Hilo Live Cam

Situated near the waterfront in Hilo on the Big Island


Hosted by:
  • Pacific Tsunami Museum
  • 130 Kamehameha Ave - Hilo
  • Hawai’i 96720 - United States
  • 808-935-0926
  • http://tsunami.org/

Hilo History

Hilo is a historic town located on the eastern side of the Big Island of Hawaii. The town has a rich cultural and historical significance that dates back to the Polynesian settlers who first arrived in the area more than a thousand years ago.

The town of Hilo was officially founded in the early 19th century by the ruling chief of Hawaii, King Kamehameha I. He saw the potential of the area for agriculture and established a plantation to grow crops like sugar cane and coffee. As the plantation grew, so did the town of Hilo, and it quickly became a center of commerce and trade on the Big Island.

In the late 1800s, Hilo experienced a period of rapid growth due to the booming sugar industry. Many wealthy sugar plantation owners built large homes and estates in the area, and Hilo became known as the "sugar capital" of the world.

In 1946, Hilo was devastated by a massive tsunami that was triggered by an earthquake in the Aleutian Islands. The tsunami caused widespread destruction throughout the town and claimed the lives of 159 people. Despite the tragedy, the town of Hilo rebuilt and has since become a thriving community with a strong focus on preserving its cultural heritage.

Today, Hilo is known for its natural beauty, including the nearby Hawaii Volcanoes National Park and the stunning Wailuku River State Park. The town is also home to several museums and cultural centers that showcase the rich history and traditions of the Hawaiian people.

Overall, the history of Hilo is one of resilience, perseverance, and a deep connection to the land and sea. The town has overcome many challenges throughout its history and continues to thrive as a vibrant and culturally significant community on the Big Island of Hawaii.

Hilo Top Tourist Attractions

Hilo, located on the Big Island of Hawaii, is a popular tourist destination with many attractions for visitors to enjoy. Here are some of the top tourist attractions in Hilo:

  • Hawaii Volcanoes National Park: This park is one of the most popular attractions in Hilo and is home to two active volcanoes, Kilauea and Mauna Loa. Visitors can hike, bike, and explore the park's many trails and scenic vistas.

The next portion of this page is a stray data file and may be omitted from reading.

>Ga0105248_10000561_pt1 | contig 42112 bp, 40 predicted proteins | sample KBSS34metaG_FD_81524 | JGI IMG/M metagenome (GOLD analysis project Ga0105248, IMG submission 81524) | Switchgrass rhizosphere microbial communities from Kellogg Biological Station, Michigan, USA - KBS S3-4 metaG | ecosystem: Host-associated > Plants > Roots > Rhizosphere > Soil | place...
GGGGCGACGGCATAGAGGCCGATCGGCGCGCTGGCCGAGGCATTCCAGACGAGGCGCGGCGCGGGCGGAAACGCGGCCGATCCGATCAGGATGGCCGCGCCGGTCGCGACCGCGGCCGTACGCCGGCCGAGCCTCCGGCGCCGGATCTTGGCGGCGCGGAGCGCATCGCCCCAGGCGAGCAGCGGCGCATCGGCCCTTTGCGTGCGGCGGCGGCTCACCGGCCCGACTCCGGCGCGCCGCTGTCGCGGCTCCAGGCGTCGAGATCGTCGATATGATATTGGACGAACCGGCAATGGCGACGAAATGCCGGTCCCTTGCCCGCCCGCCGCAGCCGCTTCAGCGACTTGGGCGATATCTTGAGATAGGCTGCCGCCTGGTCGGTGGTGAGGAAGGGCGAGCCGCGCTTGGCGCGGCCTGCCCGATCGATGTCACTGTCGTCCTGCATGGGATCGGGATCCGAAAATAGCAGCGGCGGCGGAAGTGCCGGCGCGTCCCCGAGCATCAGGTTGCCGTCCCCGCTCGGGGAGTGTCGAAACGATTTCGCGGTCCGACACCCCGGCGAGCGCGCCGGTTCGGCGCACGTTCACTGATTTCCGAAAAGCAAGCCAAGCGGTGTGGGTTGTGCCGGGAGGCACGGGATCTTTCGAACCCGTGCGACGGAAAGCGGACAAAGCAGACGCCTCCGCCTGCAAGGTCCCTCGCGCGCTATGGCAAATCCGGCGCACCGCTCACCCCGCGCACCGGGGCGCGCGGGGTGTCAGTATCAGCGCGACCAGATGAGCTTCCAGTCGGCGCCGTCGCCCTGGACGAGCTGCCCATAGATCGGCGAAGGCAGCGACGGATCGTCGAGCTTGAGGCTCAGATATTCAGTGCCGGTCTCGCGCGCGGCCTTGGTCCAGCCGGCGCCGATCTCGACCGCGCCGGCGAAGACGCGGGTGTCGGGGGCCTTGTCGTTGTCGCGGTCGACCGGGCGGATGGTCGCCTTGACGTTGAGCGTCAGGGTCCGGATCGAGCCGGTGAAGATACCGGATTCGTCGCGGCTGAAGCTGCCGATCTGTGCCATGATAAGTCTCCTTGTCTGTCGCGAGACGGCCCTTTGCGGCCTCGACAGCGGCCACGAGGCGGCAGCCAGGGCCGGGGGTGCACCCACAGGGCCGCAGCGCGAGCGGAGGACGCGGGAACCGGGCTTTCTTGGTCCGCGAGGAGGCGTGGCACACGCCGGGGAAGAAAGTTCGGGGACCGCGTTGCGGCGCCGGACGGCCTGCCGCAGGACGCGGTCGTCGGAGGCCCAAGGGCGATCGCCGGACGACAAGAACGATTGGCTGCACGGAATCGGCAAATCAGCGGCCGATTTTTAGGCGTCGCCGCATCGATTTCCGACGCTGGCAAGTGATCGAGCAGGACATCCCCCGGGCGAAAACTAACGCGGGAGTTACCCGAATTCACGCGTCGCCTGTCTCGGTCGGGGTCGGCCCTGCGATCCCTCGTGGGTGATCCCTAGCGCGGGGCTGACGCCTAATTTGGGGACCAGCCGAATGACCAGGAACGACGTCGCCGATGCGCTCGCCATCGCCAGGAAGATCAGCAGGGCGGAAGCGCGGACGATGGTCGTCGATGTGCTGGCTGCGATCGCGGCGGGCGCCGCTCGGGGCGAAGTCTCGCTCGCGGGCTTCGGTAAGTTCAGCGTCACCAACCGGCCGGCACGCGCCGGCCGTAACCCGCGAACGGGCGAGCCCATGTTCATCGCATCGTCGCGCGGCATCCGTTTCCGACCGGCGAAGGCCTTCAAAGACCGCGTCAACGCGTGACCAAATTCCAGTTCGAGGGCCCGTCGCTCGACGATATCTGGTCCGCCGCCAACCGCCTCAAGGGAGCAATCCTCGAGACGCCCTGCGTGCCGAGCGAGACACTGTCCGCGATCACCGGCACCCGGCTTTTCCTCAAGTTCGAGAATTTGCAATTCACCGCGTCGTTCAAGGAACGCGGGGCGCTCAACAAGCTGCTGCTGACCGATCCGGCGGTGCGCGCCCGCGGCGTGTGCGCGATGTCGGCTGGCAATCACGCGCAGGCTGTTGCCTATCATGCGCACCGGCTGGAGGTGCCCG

• Rainbow Falls: This beautiful waterfall is located just a few miles outside of Hilo and is one of the most popular waterfalls on the Big Island. Visitors can view the falls from a lookout point or hike down to the base for a closer look.
  • Wailuku River State Park: This park is home to several waterfalls, including the impressive Pe'epe'e Falls and the stunning Rainbow Falls. Visitors can hike through lush rainforest and take a dip in the refreshing pools.
  • Imiloa Astronomy Center: This science center and planetarium offers visitors a unique opportunity to learn about astronomy and Hawaiian culture. The center features interactive exhibits, planetarium shows, and cultural events.
  • Pana'ewa Rainforest Zoo and Gardens: This small zoo is home to a variety of animals, including tigers, monkeys, and endangered Hawaiian birds. The zoo also features a butterfly house and a botanical garden.
  • Hilo Farmers Market: This bustling market is open daily and features a wide variety of locally grown fruits and vegetables, as well as handmade crafts and souvenirs.

Overall, Hilo has something to offer everyone, from outdoor enthusiasts to history buffs to foodies. With its natural beauty, rich cultural heritage, and unique attractions, it's no wonder that Hilo is a top tourist destination in Hawaii.

Hilo Climate